The DPS, needless to say, is quite aware that without the Social Democrats and the Liberals an all-party government will not hold. Still, hopes are placed in the former, who over the past four years proved Djukanovic's most trusted allies. The Social Democrats' president, Zarko Rakcevic, did not rule out the possibility of an all-party government, following his last week's talks with the Montenegrin president, but insisted on a very specific agreement concerning the referendum and its monitoring. He tied the Social Democrats' further support to the exact setting of the referendum's date, the precise phrasing of the referrendum question ("Are you in favor of a sovereign, internationally recognized Republic of Montenegro?"), and an ironclad guarantee by all the signatories that they will not boycott the vote and that they will recognize the referendum's results. He further demanded that all this should be vouchsafed by the international community as well. Such conditions, he hinted, might be acceptable even to the Liberal Alliance.

In the pro-Yugoslav bloc, it is the Serb People's Party that could create problems. Its president, Bozidar Bojovic, would join the all-party government only if it commits itself to holding early Montenegrin parliamentary elections, as well as provide support for an early federal vote. "Only then would the Montenegrin and the Yugoslav parliaments have full legitimacy," he said, allowing for a possibility of holding a referendum if such a need remains after all the votes. "We have not been elected by the Montenegrin voters to prepare a referendum, but to preserve and bolster the common state," Bojovic persists in reminding his coalition partners.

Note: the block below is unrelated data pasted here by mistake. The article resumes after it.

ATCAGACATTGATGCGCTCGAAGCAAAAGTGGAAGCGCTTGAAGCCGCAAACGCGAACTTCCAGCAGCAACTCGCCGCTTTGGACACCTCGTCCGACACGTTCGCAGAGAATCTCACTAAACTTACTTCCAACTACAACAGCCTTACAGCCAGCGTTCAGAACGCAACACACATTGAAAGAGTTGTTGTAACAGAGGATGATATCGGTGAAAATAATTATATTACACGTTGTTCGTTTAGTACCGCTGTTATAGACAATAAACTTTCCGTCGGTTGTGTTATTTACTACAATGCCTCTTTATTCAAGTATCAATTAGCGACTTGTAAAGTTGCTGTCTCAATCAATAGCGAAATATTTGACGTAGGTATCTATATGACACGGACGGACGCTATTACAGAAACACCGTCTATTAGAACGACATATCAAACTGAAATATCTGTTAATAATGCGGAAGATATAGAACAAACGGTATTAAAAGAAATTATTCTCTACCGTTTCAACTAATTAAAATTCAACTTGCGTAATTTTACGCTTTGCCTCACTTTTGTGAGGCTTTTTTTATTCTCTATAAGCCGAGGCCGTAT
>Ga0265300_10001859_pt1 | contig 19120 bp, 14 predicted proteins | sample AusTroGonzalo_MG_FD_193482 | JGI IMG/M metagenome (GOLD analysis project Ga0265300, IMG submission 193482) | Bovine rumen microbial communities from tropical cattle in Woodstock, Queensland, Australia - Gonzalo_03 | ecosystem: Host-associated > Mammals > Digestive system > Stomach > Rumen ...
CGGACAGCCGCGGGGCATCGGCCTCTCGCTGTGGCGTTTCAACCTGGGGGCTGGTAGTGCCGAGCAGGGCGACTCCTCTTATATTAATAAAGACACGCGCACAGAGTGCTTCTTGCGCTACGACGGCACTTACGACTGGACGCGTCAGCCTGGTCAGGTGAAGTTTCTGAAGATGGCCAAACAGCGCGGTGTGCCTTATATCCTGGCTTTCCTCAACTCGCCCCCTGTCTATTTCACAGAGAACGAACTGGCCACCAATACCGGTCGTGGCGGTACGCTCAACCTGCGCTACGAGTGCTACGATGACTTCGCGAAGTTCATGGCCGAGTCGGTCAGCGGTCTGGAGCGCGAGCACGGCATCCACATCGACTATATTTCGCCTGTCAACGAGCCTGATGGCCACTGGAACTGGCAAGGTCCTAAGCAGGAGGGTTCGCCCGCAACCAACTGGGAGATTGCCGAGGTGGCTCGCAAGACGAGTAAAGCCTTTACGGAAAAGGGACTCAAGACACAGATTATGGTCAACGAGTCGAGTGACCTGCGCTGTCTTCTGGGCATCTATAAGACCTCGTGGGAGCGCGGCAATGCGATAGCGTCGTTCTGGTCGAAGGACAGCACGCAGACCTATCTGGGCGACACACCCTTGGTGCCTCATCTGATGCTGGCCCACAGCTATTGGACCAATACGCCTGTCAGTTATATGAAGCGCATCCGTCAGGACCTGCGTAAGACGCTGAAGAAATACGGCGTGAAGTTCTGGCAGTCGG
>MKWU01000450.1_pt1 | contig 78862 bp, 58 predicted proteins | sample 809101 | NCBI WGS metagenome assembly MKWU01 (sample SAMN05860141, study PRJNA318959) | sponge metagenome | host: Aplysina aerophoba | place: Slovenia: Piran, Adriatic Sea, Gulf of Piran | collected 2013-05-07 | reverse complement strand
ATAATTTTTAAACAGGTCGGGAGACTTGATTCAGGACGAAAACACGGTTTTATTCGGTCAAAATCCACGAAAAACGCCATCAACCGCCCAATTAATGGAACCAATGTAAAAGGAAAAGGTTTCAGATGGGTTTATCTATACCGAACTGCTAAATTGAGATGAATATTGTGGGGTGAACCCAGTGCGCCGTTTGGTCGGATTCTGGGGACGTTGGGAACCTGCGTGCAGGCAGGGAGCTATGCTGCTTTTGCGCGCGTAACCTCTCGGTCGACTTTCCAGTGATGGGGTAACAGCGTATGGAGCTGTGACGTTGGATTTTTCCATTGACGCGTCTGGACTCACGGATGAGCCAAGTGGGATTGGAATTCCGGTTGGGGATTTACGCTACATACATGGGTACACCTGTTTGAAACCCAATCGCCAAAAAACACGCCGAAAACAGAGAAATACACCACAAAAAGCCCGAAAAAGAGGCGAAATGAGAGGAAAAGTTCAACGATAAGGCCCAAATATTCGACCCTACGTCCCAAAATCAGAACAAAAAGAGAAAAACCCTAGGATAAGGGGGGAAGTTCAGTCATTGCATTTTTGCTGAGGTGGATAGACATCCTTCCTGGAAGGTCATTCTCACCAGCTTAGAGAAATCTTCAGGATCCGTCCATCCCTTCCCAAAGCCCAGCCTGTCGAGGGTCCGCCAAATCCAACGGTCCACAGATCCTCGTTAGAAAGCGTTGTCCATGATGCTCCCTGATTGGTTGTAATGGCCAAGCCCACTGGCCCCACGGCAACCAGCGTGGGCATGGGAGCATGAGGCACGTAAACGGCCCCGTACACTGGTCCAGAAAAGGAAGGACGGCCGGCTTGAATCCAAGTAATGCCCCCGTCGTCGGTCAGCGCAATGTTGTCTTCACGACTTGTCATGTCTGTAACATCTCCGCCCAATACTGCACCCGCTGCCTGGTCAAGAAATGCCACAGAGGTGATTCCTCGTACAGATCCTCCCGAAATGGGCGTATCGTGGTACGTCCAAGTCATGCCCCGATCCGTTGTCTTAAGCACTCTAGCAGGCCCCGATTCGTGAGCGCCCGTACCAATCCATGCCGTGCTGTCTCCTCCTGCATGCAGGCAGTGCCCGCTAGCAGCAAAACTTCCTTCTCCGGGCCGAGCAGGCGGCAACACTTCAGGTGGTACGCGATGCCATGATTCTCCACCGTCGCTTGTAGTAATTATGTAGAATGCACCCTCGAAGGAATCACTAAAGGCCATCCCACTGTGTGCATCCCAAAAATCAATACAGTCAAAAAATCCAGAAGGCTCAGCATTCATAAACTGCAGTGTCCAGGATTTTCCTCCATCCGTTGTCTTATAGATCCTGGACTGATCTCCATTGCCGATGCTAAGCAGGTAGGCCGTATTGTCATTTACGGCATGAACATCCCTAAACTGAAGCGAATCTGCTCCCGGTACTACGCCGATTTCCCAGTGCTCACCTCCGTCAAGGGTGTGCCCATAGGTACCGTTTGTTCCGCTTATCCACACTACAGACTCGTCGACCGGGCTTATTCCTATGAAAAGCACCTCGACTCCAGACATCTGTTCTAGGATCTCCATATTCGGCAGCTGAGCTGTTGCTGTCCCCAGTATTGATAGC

But much important resistance to the all-party government project than Bojovic's has come from the so-called "Belgrade faction" of the Socialist People's Party. Both its vice presidents, Zoran Zizic and Srdja Bozovic -- the latter also the speaker of Yugoslav Parliament's Upper House -- are more in favor of toppling the Vujanovic cabinet with the help of the increasingly nervous Liberals. "A platform for redefining relations in the Federation, adopted by the federal government, has priority over the formation of an all-party government in Montenegro," said Zoran Zizic, immediately after the Montenegrin Legislature adjourned its session. That there are outstanding issues between the Socialist People's Party and the People's Party is confirmed by the latest statements made by Predrag Popovic and Predrag Drecun (People's Party), which question the very need of testing the will of Montenegro's citizens in a referendum.

It is widely known that People's Socialists' representatives in the Montenegrin legislature are not in favor of this solution, and one of them, Petar Samardzic, demonstrated this clearly enough by resigning from his post as an MP. Speaking, however, of the referendum in the conditional tense was only an attempt by Bulatovic to appease his disobedient followers. The leader of the People's Socialists has opted for an all-party government, which has no chance of being formed unless the referendum is not at least formally accepted as indisputable.